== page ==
ANDREA HOTTER: What's a cancelled warrant these days?

The latest London Metal Exchange initiative designed to tackle queues accessing metal in its warehousing system centres around cancelled warrants.

But it’s becoming increasingly tricky to work out what a cancelled warrant actually represents. The new proposal would force LME-approved warehouse firms with 30,000 tonnes or more of cancelled material, of which at least 30,000 tonnes is in a single, dominant metal, to deliver out an additional 500 tonnes of metals other than the dominant metal, if requested. In theory, a cancelled warrant is metal owned by a market participant that is waiting to be delivered out of a warehouse. In practice, cancelled warrants appear to have become part of the warehousing game that a few firms appear to be making a tidy fortune from. The level of cancelled warrants has exploded in recent months. LME data shows that almost half the zinc stored in LME-approved warehouses is slated to be delivered out, along with nearly...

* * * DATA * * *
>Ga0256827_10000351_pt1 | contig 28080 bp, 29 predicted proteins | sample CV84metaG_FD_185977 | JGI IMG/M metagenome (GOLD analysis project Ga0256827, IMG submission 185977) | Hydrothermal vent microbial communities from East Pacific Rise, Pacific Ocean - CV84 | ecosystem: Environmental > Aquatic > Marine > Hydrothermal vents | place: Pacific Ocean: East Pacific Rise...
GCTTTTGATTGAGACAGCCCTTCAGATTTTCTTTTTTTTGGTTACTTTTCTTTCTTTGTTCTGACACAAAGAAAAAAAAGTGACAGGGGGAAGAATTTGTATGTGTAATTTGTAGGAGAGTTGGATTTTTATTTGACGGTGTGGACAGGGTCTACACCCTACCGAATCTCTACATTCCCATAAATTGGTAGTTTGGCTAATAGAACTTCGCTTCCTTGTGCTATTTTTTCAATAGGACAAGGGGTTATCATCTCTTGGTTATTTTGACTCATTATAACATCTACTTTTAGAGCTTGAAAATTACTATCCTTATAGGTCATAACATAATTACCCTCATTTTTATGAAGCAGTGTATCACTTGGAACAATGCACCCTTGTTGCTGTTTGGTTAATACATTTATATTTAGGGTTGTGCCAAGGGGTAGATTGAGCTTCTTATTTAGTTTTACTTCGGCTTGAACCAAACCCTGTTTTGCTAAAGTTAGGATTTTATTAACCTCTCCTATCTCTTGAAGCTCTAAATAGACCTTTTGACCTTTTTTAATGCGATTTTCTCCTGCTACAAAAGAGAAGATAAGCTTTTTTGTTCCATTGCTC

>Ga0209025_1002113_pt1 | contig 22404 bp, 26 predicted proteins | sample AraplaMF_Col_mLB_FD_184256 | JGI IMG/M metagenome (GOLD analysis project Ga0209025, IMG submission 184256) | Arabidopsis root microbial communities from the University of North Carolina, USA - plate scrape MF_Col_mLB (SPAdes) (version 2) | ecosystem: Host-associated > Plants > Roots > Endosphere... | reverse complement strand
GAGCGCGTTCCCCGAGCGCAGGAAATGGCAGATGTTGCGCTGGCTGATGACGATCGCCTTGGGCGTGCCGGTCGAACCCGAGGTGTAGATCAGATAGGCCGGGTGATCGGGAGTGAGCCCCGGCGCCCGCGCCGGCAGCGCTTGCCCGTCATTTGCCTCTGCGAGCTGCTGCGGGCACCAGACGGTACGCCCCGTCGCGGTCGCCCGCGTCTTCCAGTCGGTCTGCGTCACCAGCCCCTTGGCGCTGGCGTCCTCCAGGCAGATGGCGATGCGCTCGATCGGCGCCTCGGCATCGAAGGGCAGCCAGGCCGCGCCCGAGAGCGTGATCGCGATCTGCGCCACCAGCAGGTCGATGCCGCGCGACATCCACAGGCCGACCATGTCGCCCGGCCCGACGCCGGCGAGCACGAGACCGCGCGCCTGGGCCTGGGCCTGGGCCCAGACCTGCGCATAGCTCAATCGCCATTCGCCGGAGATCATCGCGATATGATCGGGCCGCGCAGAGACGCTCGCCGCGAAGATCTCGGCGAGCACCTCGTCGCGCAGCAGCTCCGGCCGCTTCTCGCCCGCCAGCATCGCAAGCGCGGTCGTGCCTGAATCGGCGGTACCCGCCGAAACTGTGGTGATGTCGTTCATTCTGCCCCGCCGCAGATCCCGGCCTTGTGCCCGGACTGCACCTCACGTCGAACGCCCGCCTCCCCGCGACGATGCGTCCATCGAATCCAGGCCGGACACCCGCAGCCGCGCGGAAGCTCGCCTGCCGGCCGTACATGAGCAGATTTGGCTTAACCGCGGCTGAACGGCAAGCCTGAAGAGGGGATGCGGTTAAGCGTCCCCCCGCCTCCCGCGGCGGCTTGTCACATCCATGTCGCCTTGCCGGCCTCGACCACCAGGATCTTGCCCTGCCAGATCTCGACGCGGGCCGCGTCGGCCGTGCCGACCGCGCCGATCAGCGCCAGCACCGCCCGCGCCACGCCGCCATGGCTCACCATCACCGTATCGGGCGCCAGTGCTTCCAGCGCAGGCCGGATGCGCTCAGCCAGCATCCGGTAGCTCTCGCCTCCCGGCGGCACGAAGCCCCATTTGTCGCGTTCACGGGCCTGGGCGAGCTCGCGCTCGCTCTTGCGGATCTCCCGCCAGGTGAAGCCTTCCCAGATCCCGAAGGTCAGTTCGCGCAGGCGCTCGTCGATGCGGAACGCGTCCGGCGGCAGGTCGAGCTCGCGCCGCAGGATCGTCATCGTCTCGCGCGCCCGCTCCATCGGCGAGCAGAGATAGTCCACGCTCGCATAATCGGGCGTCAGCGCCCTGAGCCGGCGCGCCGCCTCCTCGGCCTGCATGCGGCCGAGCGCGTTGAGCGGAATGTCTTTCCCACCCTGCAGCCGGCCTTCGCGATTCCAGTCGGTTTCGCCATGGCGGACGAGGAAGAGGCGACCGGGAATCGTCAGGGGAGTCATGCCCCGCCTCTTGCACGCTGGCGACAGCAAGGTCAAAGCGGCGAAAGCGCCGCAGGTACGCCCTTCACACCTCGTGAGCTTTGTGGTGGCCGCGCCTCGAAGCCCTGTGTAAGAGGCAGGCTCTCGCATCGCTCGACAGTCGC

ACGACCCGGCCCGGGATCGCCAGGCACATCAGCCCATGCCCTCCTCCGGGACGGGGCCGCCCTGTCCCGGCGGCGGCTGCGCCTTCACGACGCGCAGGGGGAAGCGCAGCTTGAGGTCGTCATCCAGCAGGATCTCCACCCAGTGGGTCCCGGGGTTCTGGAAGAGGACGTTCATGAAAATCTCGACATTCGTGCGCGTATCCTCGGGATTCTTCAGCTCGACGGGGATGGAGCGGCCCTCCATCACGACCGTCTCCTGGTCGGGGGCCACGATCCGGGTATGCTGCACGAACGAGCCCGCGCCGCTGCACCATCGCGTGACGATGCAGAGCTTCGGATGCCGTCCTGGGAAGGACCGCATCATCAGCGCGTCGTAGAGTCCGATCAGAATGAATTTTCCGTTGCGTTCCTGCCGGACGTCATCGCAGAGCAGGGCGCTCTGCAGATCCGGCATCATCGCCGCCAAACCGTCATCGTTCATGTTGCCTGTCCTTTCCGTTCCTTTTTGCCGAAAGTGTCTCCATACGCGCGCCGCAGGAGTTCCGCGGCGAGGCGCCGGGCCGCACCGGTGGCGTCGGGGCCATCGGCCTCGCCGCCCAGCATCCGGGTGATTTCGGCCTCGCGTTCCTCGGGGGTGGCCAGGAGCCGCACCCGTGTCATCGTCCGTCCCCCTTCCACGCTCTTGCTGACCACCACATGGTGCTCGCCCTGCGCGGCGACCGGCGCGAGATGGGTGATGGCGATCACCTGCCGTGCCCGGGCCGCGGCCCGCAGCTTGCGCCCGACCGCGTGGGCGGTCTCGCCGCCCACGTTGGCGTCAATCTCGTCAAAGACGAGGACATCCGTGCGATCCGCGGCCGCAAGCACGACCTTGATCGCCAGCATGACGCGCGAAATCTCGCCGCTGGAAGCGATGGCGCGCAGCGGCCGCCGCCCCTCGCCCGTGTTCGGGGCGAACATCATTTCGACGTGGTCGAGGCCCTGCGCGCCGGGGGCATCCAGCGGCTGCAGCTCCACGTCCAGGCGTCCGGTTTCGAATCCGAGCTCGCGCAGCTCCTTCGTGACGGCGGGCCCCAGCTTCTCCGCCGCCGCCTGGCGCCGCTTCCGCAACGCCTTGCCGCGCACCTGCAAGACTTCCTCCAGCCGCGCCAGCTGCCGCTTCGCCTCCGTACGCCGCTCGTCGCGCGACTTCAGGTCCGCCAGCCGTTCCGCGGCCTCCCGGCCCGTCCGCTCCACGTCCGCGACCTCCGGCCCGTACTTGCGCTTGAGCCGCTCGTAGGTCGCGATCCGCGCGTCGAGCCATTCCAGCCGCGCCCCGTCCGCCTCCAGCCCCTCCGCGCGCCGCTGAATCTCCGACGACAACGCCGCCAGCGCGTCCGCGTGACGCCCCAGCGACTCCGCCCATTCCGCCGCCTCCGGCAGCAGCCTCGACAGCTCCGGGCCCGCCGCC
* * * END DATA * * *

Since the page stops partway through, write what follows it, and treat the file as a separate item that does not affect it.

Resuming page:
Andrea Hotter

November 16, 2012

05:05 GMT